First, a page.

Pedagogical Solution to Financial Illiteracy in Canada: Increasing the Accessibility of Higher Education

By: Hannah Muriel Robb Burrows and Floor Nusselder

Department of Psychology, Queen’s University

Copyright © 2023 Hannah Muriel Robb Burrows and Floor Nusselder. All rights reserved.

Recent research from the Financial Consumer Agency of Canada ([FCAC], 2023) reveals that financial hardships for many Canadians increased throughout the COVID-19 pandemic because of rapid changes in the economic environment. Financial vulnerability disproportionately impacted low-income individuals, whereby this population was 1.7 times more likely to experience negative financial outcomes (e.g., high debt; FCAC, 2023). Similarly, individuals with a household income under $40,000 reported higher financial stress due to a perceived inability to fulfil financial commitments (e.g., bill payments; FCAC, 2023). Although Canada is considered one of the most financially literate countries in the world, ranking third out of 29 countries sampled by the Organization for Economic Cooperation and Development ([OECD], 2016), self-report ratings of adults’ perceived financial literacy indicated only 15% of Canadians believe they have strong financial literacy skills (Bazian, 2018). Notably, financial self-efficacy – an individual’s confidence in their ability to achieve financial goals – is an important predictor of their financial behaviour (Mindra et al., 2017) and can increase financial well-being (Dare et al., 2022). Although objective measures may indicate that Canadian adults possess high financial literacy skills, subjective ratings of confidence with these skills (FCAC, 2022), as well as measures indicating financial challenges during the pandemic allude to an important gap.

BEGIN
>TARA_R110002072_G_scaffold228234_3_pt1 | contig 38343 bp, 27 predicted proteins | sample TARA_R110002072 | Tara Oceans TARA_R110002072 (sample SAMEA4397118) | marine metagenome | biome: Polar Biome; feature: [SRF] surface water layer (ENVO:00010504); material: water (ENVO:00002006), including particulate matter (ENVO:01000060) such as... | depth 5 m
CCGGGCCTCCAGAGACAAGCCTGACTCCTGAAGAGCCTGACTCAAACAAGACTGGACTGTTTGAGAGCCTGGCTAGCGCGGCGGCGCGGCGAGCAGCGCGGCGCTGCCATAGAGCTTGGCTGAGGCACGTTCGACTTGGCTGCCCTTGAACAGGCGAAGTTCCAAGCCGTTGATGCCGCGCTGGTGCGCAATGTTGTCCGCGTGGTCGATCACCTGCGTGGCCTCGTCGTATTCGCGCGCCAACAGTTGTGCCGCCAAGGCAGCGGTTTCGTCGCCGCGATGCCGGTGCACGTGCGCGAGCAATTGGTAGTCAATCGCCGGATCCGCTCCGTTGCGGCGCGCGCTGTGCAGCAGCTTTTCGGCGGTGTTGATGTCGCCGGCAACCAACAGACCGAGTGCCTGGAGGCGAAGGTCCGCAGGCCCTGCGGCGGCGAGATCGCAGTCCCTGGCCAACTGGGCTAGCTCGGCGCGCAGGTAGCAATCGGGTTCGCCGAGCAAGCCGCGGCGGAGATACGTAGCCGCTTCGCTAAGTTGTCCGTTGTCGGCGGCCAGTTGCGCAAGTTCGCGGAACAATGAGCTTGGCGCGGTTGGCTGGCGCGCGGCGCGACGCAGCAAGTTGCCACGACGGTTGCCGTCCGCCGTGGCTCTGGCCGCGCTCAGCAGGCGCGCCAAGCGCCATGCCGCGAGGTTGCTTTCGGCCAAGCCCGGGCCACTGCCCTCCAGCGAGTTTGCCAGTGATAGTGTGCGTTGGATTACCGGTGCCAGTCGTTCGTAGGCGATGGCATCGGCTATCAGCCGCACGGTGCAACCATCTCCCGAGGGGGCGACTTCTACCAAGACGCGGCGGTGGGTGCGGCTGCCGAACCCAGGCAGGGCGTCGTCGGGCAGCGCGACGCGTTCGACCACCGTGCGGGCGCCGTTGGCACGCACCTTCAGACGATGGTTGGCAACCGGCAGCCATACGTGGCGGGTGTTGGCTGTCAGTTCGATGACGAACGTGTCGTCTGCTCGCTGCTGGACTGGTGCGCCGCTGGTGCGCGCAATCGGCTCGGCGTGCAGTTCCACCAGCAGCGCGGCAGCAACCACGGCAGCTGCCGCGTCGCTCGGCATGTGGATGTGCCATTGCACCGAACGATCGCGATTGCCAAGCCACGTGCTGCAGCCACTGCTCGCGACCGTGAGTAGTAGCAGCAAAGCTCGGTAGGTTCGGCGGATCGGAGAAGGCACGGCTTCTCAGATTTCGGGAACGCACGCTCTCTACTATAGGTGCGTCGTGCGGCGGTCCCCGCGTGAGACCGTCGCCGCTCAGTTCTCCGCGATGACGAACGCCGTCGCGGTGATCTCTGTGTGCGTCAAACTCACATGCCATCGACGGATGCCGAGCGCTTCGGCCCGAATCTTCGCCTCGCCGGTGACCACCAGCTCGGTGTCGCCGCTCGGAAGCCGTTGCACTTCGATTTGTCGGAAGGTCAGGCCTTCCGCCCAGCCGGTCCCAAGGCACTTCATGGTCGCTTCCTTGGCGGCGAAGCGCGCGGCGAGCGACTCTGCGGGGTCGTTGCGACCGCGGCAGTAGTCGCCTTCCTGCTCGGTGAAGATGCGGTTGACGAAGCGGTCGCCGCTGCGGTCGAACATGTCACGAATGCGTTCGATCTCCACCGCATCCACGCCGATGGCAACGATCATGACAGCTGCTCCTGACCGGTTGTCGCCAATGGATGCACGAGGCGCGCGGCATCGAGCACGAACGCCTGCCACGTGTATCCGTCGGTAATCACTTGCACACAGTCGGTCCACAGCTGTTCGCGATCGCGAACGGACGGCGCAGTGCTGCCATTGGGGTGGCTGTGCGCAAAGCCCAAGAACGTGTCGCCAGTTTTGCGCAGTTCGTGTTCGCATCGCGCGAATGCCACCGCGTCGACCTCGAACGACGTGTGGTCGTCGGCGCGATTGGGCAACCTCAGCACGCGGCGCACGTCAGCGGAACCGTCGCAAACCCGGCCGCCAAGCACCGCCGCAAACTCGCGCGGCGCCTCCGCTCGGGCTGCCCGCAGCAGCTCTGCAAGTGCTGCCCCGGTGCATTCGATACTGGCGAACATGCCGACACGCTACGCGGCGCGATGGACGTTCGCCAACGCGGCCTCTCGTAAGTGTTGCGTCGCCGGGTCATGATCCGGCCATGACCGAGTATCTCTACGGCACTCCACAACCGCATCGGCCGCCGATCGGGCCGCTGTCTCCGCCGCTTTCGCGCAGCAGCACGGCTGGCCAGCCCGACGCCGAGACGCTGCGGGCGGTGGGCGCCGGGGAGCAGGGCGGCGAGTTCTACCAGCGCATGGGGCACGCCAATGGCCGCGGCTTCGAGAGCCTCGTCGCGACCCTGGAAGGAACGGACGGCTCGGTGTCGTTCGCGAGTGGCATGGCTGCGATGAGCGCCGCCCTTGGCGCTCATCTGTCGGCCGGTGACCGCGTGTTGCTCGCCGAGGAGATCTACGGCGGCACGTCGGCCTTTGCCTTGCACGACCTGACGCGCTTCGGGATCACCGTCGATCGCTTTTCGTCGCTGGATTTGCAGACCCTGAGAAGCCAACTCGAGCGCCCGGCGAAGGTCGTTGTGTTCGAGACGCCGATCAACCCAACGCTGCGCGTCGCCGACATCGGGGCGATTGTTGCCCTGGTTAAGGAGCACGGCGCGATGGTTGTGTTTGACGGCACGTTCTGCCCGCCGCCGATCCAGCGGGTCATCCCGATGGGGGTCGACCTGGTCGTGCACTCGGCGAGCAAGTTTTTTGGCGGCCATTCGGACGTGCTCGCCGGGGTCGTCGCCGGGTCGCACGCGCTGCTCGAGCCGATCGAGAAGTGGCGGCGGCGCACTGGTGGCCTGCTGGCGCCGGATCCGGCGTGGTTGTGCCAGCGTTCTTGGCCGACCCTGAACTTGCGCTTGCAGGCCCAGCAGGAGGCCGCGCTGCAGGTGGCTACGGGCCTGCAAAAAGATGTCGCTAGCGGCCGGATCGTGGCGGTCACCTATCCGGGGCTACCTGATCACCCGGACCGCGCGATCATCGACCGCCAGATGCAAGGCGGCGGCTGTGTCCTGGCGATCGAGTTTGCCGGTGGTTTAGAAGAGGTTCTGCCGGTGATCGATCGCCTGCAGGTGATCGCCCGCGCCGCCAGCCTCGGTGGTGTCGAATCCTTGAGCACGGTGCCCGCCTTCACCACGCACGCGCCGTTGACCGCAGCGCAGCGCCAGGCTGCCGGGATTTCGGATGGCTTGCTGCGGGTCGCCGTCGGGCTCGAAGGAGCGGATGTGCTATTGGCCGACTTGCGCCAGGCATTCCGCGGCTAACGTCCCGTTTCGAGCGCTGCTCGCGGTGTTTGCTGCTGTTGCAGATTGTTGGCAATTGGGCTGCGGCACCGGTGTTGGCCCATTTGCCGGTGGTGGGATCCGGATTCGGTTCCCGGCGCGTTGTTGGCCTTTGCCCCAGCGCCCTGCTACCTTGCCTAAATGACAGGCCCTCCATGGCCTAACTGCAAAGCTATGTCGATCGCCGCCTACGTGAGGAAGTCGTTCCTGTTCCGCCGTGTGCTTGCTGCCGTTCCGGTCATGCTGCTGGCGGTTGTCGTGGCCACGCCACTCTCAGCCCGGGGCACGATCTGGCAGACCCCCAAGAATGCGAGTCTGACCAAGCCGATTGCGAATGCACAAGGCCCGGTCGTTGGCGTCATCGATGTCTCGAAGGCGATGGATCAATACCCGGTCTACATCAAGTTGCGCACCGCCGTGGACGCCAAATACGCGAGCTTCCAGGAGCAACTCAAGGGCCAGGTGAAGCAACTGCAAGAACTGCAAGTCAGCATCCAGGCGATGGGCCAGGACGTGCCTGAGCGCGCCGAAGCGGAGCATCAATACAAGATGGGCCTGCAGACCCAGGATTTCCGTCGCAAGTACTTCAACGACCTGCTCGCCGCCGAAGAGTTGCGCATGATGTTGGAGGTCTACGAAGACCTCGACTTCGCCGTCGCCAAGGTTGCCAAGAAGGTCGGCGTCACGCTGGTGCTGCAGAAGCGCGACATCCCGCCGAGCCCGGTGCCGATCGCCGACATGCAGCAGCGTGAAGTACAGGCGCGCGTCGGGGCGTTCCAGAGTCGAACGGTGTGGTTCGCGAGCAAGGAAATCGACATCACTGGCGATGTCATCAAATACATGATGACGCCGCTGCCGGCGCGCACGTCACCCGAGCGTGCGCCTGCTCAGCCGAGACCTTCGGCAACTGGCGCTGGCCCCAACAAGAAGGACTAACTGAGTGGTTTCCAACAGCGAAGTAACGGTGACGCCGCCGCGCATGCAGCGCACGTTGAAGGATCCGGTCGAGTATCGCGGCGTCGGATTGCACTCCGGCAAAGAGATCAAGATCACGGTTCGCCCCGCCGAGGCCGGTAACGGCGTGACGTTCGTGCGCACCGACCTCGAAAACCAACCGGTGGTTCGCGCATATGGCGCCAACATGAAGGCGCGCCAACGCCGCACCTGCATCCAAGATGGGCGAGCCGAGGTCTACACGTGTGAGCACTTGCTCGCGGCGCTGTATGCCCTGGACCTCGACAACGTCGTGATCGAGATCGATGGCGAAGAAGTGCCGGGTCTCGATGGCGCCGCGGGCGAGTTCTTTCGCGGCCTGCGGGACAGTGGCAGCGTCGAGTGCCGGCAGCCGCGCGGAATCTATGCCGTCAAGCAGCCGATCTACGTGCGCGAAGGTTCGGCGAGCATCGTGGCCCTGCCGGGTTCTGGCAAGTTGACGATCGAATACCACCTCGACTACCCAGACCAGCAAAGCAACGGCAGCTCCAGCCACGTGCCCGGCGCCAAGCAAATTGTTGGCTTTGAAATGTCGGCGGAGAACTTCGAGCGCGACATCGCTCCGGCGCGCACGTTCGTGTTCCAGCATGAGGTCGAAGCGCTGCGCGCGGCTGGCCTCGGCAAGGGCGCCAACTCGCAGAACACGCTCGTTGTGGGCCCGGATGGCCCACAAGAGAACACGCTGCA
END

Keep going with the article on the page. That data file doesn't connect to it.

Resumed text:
The skills acquired through education are important to fostering financial literacy. Research by Kaiser and Menkhoff (2017) supports education-based interventions, suggesting that learning opportunities generally have a positive impact on financial literacy. Shim et al. (2010) further demonstrate that parental financial modelling provides an overwhelming influence on young adults’ financial socialization process, producing a sustained effect over time. However, Shim et al. (2010) also identify that high school financial education is another predictor of young adults’ financial knowledge. Important research has further connected financial literacy programs to less debt and increased student assets (Brookings Institution, 2018; Furnham & Cheng, 2019). This research suggests that financial literacy education is beneficial, thus necessitating a further understanding into the factors that drive effective financial literacy education.